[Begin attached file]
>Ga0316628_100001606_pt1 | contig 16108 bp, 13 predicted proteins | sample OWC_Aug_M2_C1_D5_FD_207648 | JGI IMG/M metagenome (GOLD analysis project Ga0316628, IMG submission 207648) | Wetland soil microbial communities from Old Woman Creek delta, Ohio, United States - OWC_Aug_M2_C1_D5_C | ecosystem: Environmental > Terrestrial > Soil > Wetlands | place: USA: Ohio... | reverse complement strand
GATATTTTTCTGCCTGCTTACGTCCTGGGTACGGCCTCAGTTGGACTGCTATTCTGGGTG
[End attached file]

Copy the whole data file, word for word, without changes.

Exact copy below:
>Ga0316628_100001606_pt1 | contig 16108 bp, 13 predicted proteins | sample OWC_Aug_M2_C1_D5_FD_207648 | JGI IMG/M metagenome (GOLD analysis project Ga0316628, IMG submission 207648) | Wetland soil microbial communities from Old Woman Creek delta, Ohio, United States - OWC_Aug_M2_C1_D5_C | ecosystem: Environmental > Terrestrial > Soil > Wetlands | place: USA: Ohio... | reverse complement strand
GATATTTTTCTGCCTGCTTACGTCCTGGGTACGGCCTCAGTTGGACTGCTATTCTGGGTG